By Steven V. Philips –
Don’t be cheap with your garden helpers. I don’t mean your mother-in-law. I’m guessing, but there’s probably a lot of junk in your potting shed masquerading as tools. Shoot me if I’m wrong, but you’ll go to your favorite feeding trough and drop $25 on a mooseburger and a beer and yet you’ve still got tools you bought four elections ago.
The hardware store ain’t gonna get rich on you, is it? Those antique tools you cherish have so much rust on them that the Heath Department should condemn them. Well here comes yet more sage advice for which you didn’t ask: Upgrade and make your gardening life easier and less work.
Pruning shears: Anyone in the dueling business will tell you that a clean cut is a good cut. A clean cut is also a good idea for pruning, but not with the dull, limb bending (but not cutting) shears you own. First, when you finally pry out at least $20 bucks (and don’t spend less Scrooge), phooey on picking anvil shears. They mush up the cut which then won’t heal easily and fast. Buy the by-pass shears. If this by-buy is confusing, think about how paper scissors work and that’s the action you want. Be cool under the pressure of big decisions. The shears pictured are my current favorites as they have gears that decrease the pressure needed. Locking mechanism is thumb easy and positive. They are light, mostly a composite that doesn’t rust, but spring for a spray can of lithium grease to keep the few metal parts working easily and not rusting. Fiskars. $27.
Shovel junior: This one is for digging small holes. Note the blade comes to a point giving you a clue as to why these are known as spades rather than clubs? (You don’t get info like this everywhere). The smaller blade cuts through roots, disturbs less area and doesn’t herniate you when you lift out the dirt. We cognisenti of soil file the leading edges sharper to make them even more lethal for root cuts. Ames $10.
Trowel: Fondle this beauty. It has a no-rust blade. The composite handle has a bright color to keep it from getting lost and a flat top for driving in fertilizer stakes or tamping down the soil around the newly planted. There are one inch indents on the blade to measure the depth of a hole. The blade also has a serrated edge to cut roots and a straight edge to cut open mulch bags. Plus a split tip for weeding judiciously. Absolutely the best around. Ames. $10.
Kneeling pad: Being the hardy outdoor fool, you probably like getting your knees muddy, wet and dented from stones. Good for you, dumbkopf. You could buy one of those waterproof, high density foam pads to kneel on but that would be the wussie’s way out. Right-on rugged, save that $4.
Wheel barrow, updated: The cost of this beauty will financially make you a whiny baby but it’s so worth it! The Foldit weights 33 pounds, balances up to a 330 pound load and really, it folds up. Then the handle retracts! It’ll stow in your Pinto if you have to help at your mother-in-law’s this weekend. Three bags of mulch easily fit. Dumps easily. Won’t rust because it’s marine grade aluminum and stainless. It can stay out in the weather since it’s made for marinas but works great in the garden. And made in the USA! Tipke. $220 to $350 depending on how much you shop around.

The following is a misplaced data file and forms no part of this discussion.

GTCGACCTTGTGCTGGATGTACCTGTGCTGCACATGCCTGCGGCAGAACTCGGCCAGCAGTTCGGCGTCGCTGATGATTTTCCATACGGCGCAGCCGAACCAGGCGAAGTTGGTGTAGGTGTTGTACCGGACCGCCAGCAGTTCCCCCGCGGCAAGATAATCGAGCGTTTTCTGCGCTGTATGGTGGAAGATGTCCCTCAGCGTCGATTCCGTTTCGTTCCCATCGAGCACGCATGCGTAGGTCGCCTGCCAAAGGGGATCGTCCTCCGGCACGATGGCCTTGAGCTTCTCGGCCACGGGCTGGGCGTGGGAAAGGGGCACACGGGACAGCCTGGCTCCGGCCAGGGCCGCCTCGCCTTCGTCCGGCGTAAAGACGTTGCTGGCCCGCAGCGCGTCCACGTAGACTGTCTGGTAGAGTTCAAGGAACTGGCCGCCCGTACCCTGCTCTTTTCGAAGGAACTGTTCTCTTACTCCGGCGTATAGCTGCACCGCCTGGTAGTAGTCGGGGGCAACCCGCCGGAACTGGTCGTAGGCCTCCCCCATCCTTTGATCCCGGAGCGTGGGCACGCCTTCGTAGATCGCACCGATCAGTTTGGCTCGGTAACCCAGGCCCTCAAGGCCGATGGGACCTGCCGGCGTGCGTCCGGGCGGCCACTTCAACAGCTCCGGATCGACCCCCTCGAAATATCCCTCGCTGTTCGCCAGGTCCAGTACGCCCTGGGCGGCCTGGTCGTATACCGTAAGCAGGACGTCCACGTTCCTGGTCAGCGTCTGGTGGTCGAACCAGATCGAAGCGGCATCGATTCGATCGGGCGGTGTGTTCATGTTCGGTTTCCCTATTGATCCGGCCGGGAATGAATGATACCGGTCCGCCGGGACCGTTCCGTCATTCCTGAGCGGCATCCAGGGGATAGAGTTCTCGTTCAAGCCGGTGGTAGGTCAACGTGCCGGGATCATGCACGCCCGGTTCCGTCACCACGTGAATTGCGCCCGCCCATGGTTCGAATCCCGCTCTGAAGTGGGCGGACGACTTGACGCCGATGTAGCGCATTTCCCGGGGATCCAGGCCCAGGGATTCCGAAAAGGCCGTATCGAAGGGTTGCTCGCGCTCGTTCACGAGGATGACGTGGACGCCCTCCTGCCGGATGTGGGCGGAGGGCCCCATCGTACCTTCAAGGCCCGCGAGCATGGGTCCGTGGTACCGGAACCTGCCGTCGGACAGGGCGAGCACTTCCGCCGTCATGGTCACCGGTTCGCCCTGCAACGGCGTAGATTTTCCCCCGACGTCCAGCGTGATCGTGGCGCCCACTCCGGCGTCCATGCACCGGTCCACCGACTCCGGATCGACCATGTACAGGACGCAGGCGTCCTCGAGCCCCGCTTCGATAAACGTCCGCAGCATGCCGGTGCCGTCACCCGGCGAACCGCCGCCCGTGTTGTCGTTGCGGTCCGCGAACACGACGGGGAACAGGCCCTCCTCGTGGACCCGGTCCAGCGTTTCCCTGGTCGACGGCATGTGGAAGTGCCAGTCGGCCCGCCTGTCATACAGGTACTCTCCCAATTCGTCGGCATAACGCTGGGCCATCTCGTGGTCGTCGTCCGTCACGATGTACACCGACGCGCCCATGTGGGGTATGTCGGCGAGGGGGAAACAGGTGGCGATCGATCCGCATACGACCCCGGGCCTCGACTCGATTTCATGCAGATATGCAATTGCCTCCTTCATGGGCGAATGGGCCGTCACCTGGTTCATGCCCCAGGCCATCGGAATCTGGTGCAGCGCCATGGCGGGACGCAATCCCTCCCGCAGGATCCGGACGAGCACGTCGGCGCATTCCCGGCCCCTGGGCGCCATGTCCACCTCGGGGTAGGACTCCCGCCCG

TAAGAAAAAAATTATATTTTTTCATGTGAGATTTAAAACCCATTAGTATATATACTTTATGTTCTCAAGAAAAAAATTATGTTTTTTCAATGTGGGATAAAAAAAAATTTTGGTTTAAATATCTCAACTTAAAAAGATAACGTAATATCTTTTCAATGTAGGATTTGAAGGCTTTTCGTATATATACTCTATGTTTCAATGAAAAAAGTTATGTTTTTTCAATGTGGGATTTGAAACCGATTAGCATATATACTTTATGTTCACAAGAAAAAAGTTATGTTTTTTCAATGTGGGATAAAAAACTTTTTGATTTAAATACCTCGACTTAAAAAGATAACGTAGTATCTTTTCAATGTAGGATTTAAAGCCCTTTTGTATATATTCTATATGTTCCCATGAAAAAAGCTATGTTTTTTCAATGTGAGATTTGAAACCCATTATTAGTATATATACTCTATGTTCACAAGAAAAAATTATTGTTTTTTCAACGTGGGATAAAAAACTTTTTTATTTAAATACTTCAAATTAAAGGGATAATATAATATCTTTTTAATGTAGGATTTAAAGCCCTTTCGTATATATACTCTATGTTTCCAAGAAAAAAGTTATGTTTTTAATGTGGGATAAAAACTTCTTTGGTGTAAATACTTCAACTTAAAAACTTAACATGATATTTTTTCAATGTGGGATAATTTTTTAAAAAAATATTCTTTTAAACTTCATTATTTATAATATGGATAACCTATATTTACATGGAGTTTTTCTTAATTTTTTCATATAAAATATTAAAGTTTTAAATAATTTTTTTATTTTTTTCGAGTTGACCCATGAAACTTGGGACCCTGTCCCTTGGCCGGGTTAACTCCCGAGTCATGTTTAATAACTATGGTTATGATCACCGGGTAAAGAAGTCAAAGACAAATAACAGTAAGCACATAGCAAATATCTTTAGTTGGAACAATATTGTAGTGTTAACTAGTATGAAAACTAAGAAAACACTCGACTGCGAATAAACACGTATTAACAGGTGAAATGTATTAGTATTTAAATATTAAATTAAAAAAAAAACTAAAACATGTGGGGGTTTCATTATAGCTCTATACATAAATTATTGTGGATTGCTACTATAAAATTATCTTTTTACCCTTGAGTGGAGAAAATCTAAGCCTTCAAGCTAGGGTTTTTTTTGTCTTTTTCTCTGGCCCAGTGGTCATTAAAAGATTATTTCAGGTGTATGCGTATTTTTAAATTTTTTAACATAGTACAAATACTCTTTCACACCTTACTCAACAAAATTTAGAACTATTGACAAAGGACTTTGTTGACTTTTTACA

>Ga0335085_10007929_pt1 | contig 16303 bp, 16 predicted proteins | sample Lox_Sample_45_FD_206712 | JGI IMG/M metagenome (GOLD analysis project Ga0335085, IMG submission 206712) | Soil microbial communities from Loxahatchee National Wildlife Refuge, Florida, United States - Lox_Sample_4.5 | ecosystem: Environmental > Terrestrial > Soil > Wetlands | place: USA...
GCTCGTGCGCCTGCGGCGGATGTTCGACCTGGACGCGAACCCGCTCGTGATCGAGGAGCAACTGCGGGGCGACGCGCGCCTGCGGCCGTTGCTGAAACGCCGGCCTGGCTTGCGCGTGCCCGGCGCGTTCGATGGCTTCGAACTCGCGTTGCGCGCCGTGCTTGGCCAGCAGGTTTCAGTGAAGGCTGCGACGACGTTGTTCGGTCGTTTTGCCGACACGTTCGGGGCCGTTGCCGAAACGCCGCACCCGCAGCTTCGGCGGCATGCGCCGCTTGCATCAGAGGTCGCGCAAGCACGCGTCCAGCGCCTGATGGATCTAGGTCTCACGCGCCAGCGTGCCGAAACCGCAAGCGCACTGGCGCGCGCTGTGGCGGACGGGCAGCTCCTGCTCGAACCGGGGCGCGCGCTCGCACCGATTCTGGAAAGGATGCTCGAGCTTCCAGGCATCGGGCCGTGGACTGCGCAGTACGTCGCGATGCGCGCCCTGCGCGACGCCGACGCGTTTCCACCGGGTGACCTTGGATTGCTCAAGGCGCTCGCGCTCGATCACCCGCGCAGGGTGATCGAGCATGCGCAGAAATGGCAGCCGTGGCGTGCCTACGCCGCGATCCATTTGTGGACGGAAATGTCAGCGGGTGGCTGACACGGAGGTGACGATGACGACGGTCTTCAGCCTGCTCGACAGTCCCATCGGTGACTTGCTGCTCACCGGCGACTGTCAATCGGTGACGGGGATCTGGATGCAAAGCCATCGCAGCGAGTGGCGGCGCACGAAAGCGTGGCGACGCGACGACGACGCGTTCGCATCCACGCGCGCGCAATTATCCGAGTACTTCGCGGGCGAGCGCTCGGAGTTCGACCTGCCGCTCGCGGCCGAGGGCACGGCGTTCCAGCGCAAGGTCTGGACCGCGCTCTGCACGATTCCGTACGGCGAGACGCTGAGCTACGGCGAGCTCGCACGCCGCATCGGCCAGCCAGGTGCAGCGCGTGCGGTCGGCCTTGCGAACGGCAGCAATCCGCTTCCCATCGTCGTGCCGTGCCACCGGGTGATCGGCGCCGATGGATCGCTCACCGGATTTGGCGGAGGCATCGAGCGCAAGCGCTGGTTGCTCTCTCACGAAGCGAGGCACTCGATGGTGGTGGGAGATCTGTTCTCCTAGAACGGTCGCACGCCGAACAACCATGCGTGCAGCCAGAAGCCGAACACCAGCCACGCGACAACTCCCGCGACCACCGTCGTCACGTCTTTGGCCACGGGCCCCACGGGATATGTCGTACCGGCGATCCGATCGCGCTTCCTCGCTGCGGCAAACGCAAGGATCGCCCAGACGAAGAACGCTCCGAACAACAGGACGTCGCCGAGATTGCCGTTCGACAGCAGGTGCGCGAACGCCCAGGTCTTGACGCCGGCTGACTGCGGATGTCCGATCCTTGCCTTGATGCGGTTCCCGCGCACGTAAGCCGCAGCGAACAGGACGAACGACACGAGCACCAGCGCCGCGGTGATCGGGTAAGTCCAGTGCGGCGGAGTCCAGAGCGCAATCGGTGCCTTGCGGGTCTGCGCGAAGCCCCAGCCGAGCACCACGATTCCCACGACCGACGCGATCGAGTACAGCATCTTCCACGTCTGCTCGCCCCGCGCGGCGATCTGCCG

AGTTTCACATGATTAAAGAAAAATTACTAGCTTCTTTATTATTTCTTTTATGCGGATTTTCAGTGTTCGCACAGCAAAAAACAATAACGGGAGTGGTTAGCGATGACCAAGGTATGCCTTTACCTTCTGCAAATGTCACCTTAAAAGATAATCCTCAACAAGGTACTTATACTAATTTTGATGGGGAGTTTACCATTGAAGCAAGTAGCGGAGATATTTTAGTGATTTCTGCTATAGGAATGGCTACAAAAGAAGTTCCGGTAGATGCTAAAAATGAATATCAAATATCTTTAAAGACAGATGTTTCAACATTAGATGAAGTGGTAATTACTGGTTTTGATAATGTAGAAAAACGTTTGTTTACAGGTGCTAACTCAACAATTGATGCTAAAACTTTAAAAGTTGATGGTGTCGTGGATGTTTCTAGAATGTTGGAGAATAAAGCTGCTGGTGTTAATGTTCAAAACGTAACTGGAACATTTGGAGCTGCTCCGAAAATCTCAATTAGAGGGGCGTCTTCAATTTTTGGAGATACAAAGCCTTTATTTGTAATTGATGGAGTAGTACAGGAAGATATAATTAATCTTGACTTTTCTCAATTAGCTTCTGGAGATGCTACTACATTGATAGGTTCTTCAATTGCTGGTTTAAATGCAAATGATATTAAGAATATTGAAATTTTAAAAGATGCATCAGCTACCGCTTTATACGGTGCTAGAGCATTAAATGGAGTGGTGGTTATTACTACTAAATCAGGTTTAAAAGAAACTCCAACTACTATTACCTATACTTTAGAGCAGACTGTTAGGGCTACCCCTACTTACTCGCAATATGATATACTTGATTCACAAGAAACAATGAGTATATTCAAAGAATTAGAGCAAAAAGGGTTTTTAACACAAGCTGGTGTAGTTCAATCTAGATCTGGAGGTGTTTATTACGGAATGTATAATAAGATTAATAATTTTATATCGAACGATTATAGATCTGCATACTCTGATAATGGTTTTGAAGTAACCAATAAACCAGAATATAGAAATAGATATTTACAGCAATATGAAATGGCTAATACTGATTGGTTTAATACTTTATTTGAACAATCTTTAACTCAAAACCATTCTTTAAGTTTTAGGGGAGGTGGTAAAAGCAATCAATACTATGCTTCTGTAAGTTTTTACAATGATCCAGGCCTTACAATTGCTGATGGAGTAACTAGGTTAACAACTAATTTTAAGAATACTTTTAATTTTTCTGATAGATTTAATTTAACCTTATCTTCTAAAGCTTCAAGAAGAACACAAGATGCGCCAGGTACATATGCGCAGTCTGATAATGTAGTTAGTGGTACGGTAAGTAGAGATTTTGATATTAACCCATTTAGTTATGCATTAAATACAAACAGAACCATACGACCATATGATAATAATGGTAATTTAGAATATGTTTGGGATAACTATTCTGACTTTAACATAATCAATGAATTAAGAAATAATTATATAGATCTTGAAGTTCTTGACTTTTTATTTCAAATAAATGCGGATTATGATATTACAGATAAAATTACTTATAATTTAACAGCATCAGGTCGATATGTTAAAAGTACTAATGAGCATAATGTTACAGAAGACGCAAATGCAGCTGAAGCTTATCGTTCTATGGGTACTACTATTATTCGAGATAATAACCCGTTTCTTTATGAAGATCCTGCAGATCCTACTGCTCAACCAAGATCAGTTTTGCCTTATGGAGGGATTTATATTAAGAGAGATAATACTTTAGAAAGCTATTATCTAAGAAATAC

Post hole digger: These damn things haven’t changed since the West was won. But for easier drilling of holes when you’ve got 50 annuals to put in or 15 shrubs, go crazy and buy one. It enables you to cut straight through the roots, pick up a load of dirt and drop it right into your wheel barrow. You can also cut phone lines, cable lines and irrigation lines until they put your name in the utility company hall of morons. Plus this fab stomach muscle builder has made me a God-like legend around the F&M water cooler. Autograph? $27
Camera: This may sound dumb but who IS the expert here? Take a dozen different angle shots of your garden every season or even more often. Three years from now, after you’ve killed who knows how many specimens, you’ll have forgotten what a wide ranging dirt felon you are. And then possibly you’ve gotten better at this and should try that rare double breasted Himalayan daisy again. Or not! Plus it’s nice to see how well (if?) things have progressed.
And now, tool maintenance tips:
- Wash your tools off before hanging them up like Mom told you to do. Every time, you lazy lout. Note “hang them up” means don’t stack ’em in the corner where they get dull and rust and are a pain for youraging spouse to drag out and get to working fast. Time is fleeting.
- Spray metal parts with lithium white grease for rust protection over the winter. In warmer climates just do it every few months.
- Keep any tools’ moving parts lubricated year around.
- Don’t use your shovel as a lever to move rocks. You’ll break it, silly.
- Mark the handles of your shovels and post-hole digger with Sharpie black lines every six inches. Makes it easy to measure hole depths. Also a convenient ruler for consistent spacing of plantings.